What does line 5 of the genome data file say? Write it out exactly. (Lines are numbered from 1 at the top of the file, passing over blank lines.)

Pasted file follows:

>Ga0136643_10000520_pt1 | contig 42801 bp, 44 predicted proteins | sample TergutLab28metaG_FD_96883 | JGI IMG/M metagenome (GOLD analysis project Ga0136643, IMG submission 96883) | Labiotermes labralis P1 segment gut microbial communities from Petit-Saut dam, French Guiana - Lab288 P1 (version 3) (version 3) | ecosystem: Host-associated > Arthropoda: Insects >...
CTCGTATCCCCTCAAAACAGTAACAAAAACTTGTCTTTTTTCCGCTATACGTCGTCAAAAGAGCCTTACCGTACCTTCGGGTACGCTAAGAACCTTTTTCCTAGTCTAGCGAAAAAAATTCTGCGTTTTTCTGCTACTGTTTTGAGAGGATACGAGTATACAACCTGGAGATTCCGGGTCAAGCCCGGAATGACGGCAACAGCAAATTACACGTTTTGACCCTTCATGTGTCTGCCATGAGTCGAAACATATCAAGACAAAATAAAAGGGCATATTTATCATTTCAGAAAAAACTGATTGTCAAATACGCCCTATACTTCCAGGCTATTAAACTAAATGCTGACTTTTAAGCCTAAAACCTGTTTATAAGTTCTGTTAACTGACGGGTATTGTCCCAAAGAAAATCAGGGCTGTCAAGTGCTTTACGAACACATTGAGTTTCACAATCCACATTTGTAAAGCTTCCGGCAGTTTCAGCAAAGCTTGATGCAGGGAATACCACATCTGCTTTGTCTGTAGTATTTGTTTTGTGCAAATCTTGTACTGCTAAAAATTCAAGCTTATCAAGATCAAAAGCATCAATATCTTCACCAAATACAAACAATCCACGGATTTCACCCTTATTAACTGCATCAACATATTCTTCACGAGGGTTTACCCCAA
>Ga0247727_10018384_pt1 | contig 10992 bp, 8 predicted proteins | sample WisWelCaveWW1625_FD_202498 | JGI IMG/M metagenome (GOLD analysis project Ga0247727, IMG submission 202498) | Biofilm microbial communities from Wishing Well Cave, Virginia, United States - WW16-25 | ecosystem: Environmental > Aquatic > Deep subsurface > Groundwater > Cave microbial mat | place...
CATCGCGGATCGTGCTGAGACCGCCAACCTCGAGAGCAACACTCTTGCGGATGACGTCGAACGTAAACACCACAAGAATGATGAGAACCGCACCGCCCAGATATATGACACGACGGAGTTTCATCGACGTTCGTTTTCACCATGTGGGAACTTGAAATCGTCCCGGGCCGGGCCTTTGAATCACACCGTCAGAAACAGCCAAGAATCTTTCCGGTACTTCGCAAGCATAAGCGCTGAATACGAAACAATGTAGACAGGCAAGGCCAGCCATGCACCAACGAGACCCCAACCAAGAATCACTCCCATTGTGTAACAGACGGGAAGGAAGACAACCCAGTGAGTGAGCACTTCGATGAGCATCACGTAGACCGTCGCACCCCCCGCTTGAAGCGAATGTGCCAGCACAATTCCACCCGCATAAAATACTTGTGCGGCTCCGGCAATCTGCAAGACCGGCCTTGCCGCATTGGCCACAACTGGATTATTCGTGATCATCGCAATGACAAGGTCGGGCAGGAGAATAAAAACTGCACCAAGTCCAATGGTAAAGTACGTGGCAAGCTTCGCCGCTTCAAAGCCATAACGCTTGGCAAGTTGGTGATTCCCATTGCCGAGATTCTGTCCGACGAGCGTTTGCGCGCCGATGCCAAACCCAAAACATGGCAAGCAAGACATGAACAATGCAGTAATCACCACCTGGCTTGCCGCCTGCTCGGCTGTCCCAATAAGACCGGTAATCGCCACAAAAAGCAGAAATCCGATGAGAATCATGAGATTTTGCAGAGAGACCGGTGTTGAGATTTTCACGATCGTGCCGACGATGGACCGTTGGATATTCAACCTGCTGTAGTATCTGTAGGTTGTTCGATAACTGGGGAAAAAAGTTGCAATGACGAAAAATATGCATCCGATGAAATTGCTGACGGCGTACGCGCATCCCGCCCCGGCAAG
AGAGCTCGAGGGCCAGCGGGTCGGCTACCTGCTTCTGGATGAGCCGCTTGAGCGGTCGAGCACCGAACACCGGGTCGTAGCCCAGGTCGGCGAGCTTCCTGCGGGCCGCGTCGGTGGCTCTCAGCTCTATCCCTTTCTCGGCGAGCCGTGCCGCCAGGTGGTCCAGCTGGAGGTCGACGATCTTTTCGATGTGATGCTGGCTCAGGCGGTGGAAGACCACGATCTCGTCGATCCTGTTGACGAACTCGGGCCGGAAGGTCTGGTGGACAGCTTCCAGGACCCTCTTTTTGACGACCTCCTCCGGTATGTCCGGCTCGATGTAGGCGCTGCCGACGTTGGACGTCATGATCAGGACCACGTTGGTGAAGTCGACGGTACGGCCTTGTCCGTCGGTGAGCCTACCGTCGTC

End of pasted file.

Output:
AGAGCTCGAGGGCCAGCGGGTCGGCTACCTGCTTCTGGATGAGCCGCTTGAGCGGTCGAGCACCGAACACCGGGTCGTAGCCCAGGTCGGCGAGCTTCCTGCGGGCCGCGTCGGTGGCTCTCAGCTCTATCCCTTTCTCGGCGAGCCGTGCCGCCAGGTGGTCCAGCTGGAGGTCGACGATCTTTTCGATGTGATGCTGGCTCAGGCGGTGGAAGACCACGATCTCGTCGATCCTGTTGACGAACTCGGGCCGGAAGGTCTGGTGGACAGCTTCCAGGACCCTCTTTTTGACGACCTCCTCCGGTATGTCCGGCTCGATGTAGGCGCTGCCGACGTTGGACGTCATGATCAGGACCACGTTGGTGAAGTCGACGGTACGGCCTTGTCCGTCGGTGAGCCTACCGTCGTC